Afghanistan: Bullet riddled bodies of women activists found in Mazar-e-Sharif

Frozan Safi (30), who had taught at a private university in Balkh the northern Afghan province, was one of the victims identified

women activistOne of the victims was identified as 30-year-old Forouzan Safi, a lecturer at a private university in Mazar-e-Sharif.  Image:

In what can be seen as a chilling message to women of Afghanistan, especially those who are activists, four of those who had reportedly taken part in public demonstrations against Taliban repression were killed in cold blood. According to international news media, the bullet-ridden bodies of four Afghan women activists were found dumped in a pit near Mazar-e-Sharif.

Since the Taliban took over, women activists have been one of the easier targets, many have still bravely stayed back, often gone underground to help their fellow citizens survive the regime. According to news reports one of the victims was identified as Frozan Safi. Journalist Zahra Rahimi shared a photo of Safi adding she was among the four who had “been disappeared days before.”



Frozan Safi, just 30-years-old, taught at a private university in Balkh, the northern Afghan province. After the bodies were found dumped in a pit, and she was identified, her father Abdul Rahman Safi told the local media she had “left her home 10 days ago with travel documents after ­receiving a phone call.” He reportedly said, “She was going abroad with the help of a human rights organisation.” However, her father added, “Two hours after Frozan left the house, her connection with us was cut off. We went to the city’s central hospital and found her dead body, which showed signs of multiple bullets on her body, in the hospital morgue.” No one has claimed responsibility for the murders, so far. However the message is loud and clear for the women: stay home and stay quiet.

The Weekend Australian quoted Human Rights Watch associate women’s rights director Heather Barr, saying it was just a matter of time before women activists were killed in targeted assassinations under the Taliban. “We knew they had been tracking women down after protests to ­intimidate them. This is a scary new development,” she said.

Since they took over the nation in August, the Taliban have moved swiftly and deprived the nation’s women of all the basic rights and freedoms they had earned in the past 20 years. They have in the past few months, not been allowed to go out to work, leave home without a male chaperone, shop, run business, and have been forced to dress according to the Taliban’s own interpretation of the Sharia law. Women bravely still led and took part in public demonstrations but were later whipped and beaten, stated news reports, foring many to go into hiding.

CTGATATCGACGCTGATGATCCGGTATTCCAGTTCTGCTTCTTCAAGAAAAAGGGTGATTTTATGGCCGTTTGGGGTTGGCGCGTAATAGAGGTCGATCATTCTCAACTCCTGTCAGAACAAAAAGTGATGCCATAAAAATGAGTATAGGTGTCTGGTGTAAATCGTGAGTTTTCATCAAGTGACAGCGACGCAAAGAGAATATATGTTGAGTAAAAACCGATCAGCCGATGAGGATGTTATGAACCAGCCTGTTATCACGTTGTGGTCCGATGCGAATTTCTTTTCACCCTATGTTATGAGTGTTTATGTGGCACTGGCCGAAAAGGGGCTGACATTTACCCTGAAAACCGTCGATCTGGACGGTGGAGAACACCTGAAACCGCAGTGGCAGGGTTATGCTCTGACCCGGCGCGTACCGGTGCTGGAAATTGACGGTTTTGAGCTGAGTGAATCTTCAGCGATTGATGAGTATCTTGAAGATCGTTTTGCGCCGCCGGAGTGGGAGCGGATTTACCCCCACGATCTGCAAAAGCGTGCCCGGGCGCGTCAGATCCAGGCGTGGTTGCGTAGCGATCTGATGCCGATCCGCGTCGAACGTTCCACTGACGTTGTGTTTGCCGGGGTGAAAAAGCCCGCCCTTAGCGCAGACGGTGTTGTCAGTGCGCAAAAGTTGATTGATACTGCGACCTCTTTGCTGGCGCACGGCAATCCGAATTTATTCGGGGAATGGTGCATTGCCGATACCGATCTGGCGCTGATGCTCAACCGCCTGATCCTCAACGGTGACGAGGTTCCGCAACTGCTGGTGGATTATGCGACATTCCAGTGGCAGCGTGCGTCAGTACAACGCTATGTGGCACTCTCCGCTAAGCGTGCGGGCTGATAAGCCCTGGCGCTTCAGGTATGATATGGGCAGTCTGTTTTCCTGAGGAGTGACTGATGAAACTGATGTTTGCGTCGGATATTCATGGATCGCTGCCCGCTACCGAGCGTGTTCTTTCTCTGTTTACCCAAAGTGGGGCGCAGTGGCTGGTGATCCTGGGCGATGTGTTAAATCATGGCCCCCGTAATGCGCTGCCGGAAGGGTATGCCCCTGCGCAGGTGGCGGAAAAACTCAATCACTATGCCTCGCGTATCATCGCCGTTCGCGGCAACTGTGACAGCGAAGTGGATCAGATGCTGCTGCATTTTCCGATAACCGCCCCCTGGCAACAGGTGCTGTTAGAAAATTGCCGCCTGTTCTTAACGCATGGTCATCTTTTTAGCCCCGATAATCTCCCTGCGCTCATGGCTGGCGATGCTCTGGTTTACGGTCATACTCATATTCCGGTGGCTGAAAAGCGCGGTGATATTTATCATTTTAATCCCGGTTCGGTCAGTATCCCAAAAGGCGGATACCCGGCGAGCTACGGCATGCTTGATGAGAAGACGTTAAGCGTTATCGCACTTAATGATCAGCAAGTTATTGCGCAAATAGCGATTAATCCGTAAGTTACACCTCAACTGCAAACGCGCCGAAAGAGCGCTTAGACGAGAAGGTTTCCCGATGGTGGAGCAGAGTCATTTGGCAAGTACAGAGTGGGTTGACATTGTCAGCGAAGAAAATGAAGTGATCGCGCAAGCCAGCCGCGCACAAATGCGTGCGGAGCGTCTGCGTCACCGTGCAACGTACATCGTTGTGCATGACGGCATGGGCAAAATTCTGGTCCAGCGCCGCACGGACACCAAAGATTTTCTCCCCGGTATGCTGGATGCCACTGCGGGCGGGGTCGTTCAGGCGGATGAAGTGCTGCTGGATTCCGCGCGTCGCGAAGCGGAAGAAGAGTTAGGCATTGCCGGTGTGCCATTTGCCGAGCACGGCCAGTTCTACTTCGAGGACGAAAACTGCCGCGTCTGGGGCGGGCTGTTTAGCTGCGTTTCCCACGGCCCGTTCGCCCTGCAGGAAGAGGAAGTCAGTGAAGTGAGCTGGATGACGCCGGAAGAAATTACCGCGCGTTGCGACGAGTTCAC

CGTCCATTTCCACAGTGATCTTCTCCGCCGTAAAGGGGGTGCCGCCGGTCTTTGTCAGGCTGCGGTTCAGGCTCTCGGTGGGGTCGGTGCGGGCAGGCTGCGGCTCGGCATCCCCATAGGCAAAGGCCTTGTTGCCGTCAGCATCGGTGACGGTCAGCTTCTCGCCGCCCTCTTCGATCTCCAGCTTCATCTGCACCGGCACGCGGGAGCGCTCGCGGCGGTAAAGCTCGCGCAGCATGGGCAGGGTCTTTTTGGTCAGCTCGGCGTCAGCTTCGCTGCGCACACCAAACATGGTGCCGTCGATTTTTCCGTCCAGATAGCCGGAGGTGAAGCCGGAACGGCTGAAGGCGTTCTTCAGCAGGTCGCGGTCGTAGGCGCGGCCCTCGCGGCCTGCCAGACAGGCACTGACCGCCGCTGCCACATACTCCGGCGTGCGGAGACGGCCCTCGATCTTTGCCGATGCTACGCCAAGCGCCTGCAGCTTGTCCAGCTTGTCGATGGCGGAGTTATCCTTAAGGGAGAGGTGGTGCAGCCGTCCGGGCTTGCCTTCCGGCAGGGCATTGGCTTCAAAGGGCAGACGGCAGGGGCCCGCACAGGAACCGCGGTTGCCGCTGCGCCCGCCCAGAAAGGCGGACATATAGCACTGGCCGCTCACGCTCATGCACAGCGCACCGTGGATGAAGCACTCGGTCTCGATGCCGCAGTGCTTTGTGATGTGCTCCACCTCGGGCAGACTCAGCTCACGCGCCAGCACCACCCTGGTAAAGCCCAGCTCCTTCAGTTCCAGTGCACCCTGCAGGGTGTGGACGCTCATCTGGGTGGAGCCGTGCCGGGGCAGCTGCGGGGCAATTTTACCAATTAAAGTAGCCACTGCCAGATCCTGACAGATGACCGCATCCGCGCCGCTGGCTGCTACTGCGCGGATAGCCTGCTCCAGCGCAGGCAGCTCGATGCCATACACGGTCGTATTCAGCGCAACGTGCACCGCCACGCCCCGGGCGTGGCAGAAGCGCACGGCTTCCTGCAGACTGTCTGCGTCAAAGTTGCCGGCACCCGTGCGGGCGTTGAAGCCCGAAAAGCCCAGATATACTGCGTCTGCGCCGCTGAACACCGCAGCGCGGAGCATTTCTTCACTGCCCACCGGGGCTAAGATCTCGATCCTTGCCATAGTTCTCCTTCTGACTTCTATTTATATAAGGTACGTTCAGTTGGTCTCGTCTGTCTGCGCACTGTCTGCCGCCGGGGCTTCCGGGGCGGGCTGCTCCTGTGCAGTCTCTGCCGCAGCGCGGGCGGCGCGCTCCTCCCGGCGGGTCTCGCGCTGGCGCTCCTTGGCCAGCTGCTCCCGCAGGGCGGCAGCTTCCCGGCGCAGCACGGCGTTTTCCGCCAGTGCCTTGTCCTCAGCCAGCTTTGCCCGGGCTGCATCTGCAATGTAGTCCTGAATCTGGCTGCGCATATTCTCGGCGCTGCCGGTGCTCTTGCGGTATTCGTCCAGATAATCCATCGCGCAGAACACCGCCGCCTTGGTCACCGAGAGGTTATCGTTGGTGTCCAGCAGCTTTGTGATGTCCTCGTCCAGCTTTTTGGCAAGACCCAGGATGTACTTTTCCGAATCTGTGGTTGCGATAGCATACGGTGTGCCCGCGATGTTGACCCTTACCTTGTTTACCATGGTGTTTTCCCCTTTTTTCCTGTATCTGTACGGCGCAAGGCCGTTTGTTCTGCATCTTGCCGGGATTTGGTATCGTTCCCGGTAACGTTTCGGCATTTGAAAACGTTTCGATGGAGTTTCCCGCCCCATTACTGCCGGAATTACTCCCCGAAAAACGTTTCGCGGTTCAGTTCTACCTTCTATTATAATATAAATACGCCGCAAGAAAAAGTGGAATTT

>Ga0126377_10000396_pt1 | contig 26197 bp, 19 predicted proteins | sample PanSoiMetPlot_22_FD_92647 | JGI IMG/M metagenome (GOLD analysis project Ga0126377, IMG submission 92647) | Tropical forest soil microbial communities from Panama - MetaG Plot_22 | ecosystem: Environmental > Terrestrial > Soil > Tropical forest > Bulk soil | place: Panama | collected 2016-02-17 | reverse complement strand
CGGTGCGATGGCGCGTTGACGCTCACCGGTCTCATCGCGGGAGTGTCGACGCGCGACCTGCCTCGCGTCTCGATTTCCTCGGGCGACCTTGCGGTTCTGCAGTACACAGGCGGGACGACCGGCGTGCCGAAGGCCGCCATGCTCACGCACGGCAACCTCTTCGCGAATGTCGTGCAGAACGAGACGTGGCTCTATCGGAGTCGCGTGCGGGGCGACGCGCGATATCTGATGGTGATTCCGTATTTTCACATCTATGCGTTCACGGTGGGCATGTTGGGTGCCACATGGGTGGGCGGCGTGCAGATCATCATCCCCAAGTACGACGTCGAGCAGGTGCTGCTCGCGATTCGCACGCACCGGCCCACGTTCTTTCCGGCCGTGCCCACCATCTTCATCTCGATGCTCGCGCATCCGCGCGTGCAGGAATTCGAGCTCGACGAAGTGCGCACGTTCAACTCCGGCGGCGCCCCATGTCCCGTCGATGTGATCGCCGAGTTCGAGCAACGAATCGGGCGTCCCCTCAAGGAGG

According to news reports, locals also told the BBC that two nights ago, the Taliban entered the house of a former female soldier. They killed her along with another woman and two members of the family.


Afghan women’s greatest fears come true under Taliban 2.0

The Taliban had “promised” that the rights of women would be protected under the framework of “Sharia”.But as has now been exposed, Taliban 2.0 are unlikely to reform.   Many brave women protesters took to the streets, just hours after the gunmen of the Taliban took over the country. Crystal Bayat who was one of them had then said that as an Afghan woman, she knew that the Taliban’s rule included a literal caging up of all women, even though they may claim otherwise. Bayat was among the seven women who led a protest she helped organise on Afghanistan’s Independence Day, marching on bravely with a group of over 200 protesters, even as the Taliban’s gunmen were all over the streets. Days after the Taliban took over, raising the Afghan flag became an act of resistance too. Women who dared to raise their voices are vulnerable. In Afghanistan now, there is a real possibility that a bullet is marked for every woman who has dared to raise her voice against the Taliban regime, or just demanded that the human rights earned in the last two decades be maintained for women, and men.

According to news reports, on Friday, a Human Rights Watch report had warned that the Taliban’s “restrictions on women aid workers was worsening an already dire humanitarian crisis by preventing lifesaving aid from reaching Afghan women, girls and women-headed households.” Only in three of the 34 provinces have the authorities given written permission for women aid workers to unconditionally do their jobs while in 16 they have been banned from leaving the office without a male chaperone, stated the report according to international medis it cited documents from the UN Office for the Coordination of Humanitarian Affairs, reported The Australian.



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